Trick r Treat Xbox Live download review

A scary treat, or a film that's rightly sat on the shelf for too long? Christopher checks out Trick r Treat...

Like a particularly blackly comic ghost story on Halloween, Michael Dougherty’s Trick r Treat is a fresh but almost comfortingly familiar tale of what can happen when the barriers of reality drop for that one night in October when things ALWAYS go bump in the night. Although, in this film, they also go squelch, and crack and scream!

An extension of Dougherty’s short film Season’s Greetings, the film had a troubled release. Originally set for early October 2007, its release was delayed by Warner Bros. Watching the film, it is clear to see why they had such a problem with it as it looks to be a nightmare to market a film that so gleefully twists the rules of horror films. No age bracket is safe from wickedly gruesome death and no trailer could possibly cover the events of the film without giving away one of its devilish twists. Michael Dougherty proves an adept director on this, his first film in the job, with producing duties by Bryan Singer (Dougherty co-wrote Superman Returns and X2).

Essentially, the film is homage to 1950s horror comics like Tales From The Crypt, and is similar to films like Creepshow and Tales From The Darkside. The story is set in a small town in America that is celebrating Halloween on a massive scale. Trick or treaters of all ages roam the streets in wild costumes. But one particular costume stands out, a small figure wearing a burlap pumpkin mask. Meet Sam (full name Samhain, the Celtic name for the festival of the dead, which has become Halloween), the character that links all these stories together, and a punisher of those who break the Halloween rules.

So to the stories…

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Well, the first story, the opener of the film, is a couple, Emma and Henry (Funny People‘s Leslie Bibb and Battlestar Galactica‘s Tamoh Penikett)  returning from a night of trick or treating. Disregarding the rules of Halloween, Emma blows the jack-o-lantern out before midnight. Let’s just say Sam makes her regret it.

Following swiftly after a wonderful comic strip-based title sequence we enter the strange world of The Principal, played with unnerving calm by Spider-Man‘s Dylan Baker. This guy wants to teach the kids in the neighbourhood the true meaning of Halloween, but seems to only follow the trick side of things.

Happening at the same time, a group of city girls are getting dressed up for their yearly trip to Halloween to get tanked and laid by any males they deem suitable. One of them, Laurie (True Blood‘s Anna Paquin) is a 22 year old virgin, something her sister and friend are determined to resolve. She is left behind in town as the girls set off to a party in the woods (watched by Sam). Ironically dressed as Red Riding Hood she experiences a particularly nasty predator dressed in black who is stalking the Halloween parade for victims.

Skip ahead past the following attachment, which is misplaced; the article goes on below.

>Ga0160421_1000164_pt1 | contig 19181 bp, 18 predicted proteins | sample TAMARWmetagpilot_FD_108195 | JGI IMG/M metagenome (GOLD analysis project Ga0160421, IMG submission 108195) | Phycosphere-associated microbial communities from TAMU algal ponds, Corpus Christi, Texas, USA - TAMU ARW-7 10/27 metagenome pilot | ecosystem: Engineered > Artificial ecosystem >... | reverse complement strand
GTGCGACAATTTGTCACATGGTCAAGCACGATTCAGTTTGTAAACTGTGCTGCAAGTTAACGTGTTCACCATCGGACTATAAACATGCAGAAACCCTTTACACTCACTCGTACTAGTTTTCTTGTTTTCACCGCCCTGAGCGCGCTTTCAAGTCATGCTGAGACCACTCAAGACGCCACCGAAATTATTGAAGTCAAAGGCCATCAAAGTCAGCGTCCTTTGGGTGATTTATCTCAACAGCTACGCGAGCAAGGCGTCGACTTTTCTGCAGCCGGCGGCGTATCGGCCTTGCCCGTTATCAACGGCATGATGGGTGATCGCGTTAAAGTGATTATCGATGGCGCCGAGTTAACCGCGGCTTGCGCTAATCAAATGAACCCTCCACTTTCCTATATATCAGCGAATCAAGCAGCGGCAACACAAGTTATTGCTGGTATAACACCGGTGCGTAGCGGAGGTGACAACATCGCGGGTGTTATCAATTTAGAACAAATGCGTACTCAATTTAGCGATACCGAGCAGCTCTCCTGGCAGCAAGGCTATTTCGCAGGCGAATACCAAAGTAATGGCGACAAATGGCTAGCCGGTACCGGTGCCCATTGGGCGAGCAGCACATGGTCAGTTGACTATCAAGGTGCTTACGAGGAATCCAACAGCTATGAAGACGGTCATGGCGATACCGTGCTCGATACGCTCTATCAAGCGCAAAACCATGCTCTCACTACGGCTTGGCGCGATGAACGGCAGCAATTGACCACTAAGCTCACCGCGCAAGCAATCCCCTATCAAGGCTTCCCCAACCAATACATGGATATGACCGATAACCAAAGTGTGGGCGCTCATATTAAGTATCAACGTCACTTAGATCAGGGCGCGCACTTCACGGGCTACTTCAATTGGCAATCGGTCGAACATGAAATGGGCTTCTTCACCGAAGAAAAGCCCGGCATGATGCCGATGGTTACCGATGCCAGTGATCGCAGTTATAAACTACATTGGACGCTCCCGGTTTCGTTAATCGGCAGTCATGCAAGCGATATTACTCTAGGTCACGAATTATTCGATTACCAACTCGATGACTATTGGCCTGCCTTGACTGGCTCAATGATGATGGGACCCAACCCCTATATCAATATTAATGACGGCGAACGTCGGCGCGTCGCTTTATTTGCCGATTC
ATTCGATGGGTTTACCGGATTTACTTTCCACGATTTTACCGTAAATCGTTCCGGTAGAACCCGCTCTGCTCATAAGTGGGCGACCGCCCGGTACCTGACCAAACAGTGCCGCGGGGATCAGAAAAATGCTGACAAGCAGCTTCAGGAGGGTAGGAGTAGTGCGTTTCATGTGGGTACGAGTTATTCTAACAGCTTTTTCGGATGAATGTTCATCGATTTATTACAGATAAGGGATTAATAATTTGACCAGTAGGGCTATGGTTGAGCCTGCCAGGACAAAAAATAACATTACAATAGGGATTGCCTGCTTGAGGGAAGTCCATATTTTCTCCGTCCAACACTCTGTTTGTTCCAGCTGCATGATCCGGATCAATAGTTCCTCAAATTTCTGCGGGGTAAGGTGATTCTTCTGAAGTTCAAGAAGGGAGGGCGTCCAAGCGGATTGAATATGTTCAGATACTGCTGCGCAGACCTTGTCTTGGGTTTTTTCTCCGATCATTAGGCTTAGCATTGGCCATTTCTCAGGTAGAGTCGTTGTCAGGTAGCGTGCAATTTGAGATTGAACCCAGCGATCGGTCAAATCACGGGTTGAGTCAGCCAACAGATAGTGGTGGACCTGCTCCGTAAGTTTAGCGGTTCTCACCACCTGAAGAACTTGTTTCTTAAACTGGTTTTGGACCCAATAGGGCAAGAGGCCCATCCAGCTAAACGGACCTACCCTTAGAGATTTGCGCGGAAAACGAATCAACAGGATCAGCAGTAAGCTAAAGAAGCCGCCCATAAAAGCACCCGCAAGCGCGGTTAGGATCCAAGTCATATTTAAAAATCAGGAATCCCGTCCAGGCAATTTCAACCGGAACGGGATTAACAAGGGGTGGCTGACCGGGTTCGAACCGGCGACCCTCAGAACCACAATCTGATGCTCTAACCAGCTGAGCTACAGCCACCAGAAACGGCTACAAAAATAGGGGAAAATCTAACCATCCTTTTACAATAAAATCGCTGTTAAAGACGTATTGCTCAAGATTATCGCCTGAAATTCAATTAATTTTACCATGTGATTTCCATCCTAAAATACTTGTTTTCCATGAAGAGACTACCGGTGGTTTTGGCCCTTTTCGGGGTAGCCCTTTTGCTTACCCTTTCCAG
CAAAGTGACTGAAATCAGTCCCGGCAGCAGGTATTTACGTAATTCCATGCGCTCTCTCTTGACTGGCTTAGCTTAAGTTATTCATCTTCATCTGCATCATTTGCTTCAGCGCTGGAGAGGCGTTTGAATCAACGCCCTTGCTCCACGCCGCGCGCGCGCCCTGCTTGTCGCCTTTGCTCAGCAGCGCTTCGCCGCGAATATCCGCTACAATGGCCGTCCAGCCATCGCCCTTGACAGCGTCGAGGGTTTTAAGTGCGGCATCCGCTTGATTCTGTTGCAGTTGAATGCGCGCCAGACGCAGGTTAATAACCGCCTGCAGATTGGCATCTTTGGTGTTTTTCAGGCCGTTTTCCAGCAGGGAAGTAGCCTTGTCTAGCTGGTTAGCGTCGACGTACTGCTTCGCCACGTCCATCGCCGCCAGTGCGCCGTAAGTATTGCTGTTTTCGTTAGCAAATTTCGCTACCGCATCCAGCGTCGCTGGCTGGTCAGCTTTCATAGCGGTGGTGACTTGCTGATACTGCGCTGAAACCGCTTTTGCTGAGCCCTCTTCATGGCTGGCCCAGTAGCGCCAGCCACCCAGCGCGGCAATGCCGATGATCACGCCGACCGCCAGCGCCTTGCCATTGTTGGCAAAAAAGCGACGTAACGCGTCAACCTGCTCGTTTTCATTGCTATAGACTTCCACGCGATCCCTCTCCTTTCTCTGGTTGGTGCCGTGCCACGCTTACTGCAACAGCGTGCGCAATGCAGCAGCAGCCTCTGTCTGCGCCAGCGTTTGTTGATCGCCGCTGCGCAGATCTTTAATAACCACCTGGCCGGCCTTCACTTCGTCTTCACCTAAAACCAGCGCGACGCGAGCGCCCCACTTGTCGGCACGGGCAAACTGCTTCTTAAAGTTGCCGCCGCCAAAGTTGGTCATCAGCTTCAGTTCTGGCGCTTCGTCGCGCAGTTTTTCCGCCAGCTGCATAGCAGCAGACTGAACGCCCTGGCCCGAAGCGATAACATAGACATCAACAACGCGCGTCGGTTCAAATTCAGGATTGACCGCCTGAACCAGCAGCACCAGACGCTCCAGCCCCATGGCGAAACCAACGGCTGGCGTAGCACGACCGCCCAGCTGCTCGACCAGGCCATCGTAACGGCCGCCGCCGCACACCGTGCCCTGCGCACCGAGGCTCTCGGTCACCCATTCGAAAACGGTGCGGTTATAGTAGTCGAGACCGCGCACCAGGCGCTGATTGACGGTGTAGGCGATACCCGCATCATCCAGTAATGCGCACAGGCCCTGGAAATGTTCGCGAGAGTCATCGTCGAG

As this is happening, a group of kids take idiot savant Rhonda on a trip to the site of an eerie urban legend involving a school bus full of ‘troubled’ teens and a rock quarry on the edge of town. As the kids go down to investigate the legend, Sam watches from the side, almost an audience to what is about to happen.

Finishing the tales is Brian Cox’s Mr Kreeg, a miserly old man who gets a personal visit from Sam. Terrorising the old codger in his own home, Sam shows that he is a particularly mean spirited kid who is determined to teach Mr Kreeg a lesson for scaring kids off his porch and stealing their candy.

Each story is suitably self contained (a nice touch being the comic book-esque “Earlier” that appears in the corner of the screen) but intertwining the characters, which means the film will reward repeat viewing as you try to figure out, Pulp Fiction style, what order the events happen in.

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But the best thing about this film is its ability to pull the rug from under you. Twists and turns and some wonderful misdirection make the film difficult to second guess. Meaning you never know what will happen next and to whom and by what?

Dougherty is obviously having a scream subverting the rules and clichés of horror in a way not seen since the original Scream, and the refreshing cast (mainly filled out by unknowns) perform well. The aforementioned Dylan Baker and Brian Cox are outstanding but also Samm Todd as Rhonda has a very weird, almost Carrie-like, quality.

The effects are effective, particularly Sam, who gets creepier the more he appears (and you just wait till you see what he’s like under the mask!) and Dougherty cleverly uses the mass of costumes and Halloween fake blood to create some effective set pieces, especially in the final story.

Recently, Dougherty has announced that he plans to make a sequel. There is already a graphic novel adaptation to be released at the same time as the DVD. I hope that this gets a greater release as Trick r Treat has neatly slotted into my top five scary movies and as a Halloween film it’s definitely a treat!


4 out of 5